With this year's huge Republican field due to be whittled down to a manageable number soon, Paul Krishnamurty argues that Ted Cruz is well-placed to last the distance, yet still very much under-rated by the market...
"Cruz has all the resources required to fight a long, hard race...This market will transform into a small contest between no more than five or six candidates. By the end of February it will be two or three. Even at the first stage, his odds will almost certainly be shorter."
1) Cruz is well-positioned in the polls for when the field whittles down
The picture regarding who will be the Republican Nominee remains as unclear as ever, with 15 candidates still in the race. The crowded field has worked to the advantage of outsiders, whose pitch is that bit more interesting and newsworthy than conventional politicians. Donald Trump, Ben Carson and Carly Fiorina took out over 50% of the latest Fox News poll.
For the other 12, just being noticed has been a challenge and very soon, around half that number are going to find it impossible. For the next CNBC debate, the main podium will be restricted to candidates averaging over 2.5% among six pollsters, between 17th September and 21st October.
Only six are comfortably above the threshold, and the likes of Mike Huckabee, Rand Paul, Chris Christie and John Kasich are all flirting with relegation to the minor stage. At 10% in that latest Fox survey, Cruz has no worries and will be one of the six that are likely to dominate thereafter.
2) He appeals strongly to the Tea Party, social conservatives and other insurgents
As the crisis following John Boehner's resignation as Speaker illustrates, the Republican Party is deeply split. As on other issues, the Texas Senator has led the insurgency in Congress and, while that has alienated many 'mainstream' Republicans, much of the base adores him.
He recently won the Voter Values Straw Poll for the third straight year, confirming his strength with social conservatives. At the weekend, Cruz topped a state-wide Tea Party caucus in North Carolina.
3) Cruz has all the resources required to fight a long, hard race
That sort of enthusiasm and support from the grassroots will be critical. To accumulate caucus votes, you need both political skill and troops on the ground. In addition to those traditional tools, digital campaigning will play a key part in this election. Cruz is thriving in this sphere, perhaps even winning the battle.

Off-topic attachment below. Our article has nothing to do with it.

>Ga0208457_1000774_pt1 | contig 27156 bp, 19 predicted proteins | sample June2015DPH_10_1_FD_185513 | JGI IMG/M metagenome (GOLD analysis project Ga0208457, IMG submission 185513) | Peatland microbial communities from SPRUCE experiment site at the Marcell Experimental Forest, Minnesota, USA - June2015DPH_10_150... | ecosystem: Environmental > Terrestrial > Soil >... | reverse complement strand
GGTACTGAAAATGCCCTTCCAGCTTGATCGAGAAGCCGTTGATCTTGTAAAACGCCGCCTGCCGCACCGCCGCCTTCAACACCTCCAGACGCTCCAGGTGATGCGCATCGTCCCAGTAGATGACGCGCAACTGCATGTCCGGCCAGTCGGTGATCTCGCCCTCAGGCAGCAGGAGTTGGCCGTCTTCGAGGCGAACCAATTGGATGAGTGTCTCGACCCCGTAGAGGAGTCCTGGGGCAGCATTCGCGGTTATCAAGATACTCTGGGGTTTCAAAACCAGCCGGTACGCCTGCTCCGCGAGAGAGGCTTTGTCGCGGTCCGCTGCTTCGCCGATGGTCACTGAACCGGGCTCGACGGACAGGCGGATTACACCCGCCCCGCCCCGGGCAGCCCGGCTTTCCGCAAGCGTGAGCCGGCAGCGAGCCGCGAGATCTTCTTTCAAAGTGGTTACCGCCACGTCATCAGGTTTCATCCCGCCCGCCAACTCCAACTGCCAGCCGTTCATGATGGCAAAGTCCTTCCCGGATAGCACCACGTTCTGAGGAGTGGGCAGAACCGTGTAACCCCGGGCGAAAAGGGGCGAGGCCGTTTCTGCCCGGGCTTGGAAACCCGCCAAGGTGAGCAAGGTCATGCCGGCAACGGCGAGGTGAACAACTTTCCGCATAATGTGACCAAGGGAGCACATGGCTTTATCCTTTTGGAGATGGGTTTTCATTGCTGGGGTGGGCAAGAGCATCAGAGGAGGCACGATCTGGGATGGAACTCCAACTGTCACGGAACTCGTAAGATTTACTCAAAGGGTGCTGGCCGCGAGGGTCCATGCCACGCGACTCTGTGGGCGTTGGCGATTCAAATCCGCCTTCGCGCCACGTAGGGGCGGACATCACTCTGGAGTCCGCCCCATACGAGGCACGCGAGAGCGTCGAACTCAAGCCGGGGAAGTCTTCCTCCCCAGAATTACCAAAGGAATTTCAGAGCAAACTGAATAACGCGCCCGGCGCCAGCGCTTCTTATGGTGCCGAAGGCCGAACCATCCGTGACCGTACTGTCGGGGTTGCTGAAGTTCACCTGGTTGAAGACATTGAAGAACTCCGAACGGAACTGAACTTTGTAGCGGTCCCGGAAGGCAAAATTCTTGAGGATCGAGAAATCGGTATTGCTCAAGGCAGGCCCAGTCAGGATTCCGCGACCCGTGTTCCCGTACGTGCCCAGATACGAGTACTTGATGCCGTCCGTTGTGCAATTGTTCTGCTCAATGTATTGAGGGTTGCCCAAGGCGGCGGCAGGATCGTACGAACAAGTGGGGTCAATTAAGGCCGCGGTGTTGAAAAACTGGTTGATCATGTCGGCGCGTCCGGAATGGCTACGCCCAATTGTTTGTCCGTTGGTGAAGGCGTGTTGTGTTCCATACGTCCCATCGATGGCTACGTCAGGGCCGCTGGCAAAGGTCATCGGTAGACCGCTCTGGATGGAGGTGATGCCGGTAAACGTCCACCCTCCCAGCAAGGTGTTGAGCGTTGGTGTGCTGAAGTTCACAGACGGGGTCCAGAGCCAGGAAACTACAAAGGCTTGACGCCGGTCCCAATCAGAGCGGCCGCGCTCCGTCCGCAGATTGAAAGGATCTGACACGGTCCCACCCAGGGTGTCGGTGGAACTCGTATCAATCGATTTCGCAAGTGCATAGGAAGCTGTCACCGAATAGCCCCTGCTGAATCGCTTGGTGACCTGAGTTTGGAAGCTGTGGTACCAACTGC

You also need money. Lots of it. Most campaigns will disintegrate if they're not immediately competitive in the early primaries but Cruz has plenty to sustain a full bid. He's already raised more than $50M and is well placed to tap more from sympathetic mega-donors like the Koch brothers or Club for Growth.
4) He is the most obvious recipient, should the non-politicians fade
With 10%, Cruz was the leading politician in that latest Fox survey behind Trump and Carson. While those two outsider bandwagons are still running, doubts persist about their staying power. Should either or both slip back or even withdraw, Cruz is the likeliest beneficiary.
The key distinction between Cruz and the other leading politicians is his rebellion in Congress, placing him closer to the insurgents than the mainstream. Plus while the rest attack Trump, Cruz has been supportive and stated his expectation that Trump voters will eventually end up with him.
5) At 4% just to win the nomination, Cruz offers a cheap back to lay trading opportunity
At this early stage of the race, think less about the eventual winner than the short-term trajectory of the market. Cruz may well be too radical, too conservative to ultimately win the nomination. Mitt Romney may well be right to define the race as 'mainstream' versus 'insurgents', including Cruz in the latter while predicting eventual victory for the former.
Nevertheless before that is resolved, this market will transform into a small contest between no more than five or six candidates. By the end of February it will be two or three. Even at the first stage, his odds will almost certainly be shorter. Where's the risk?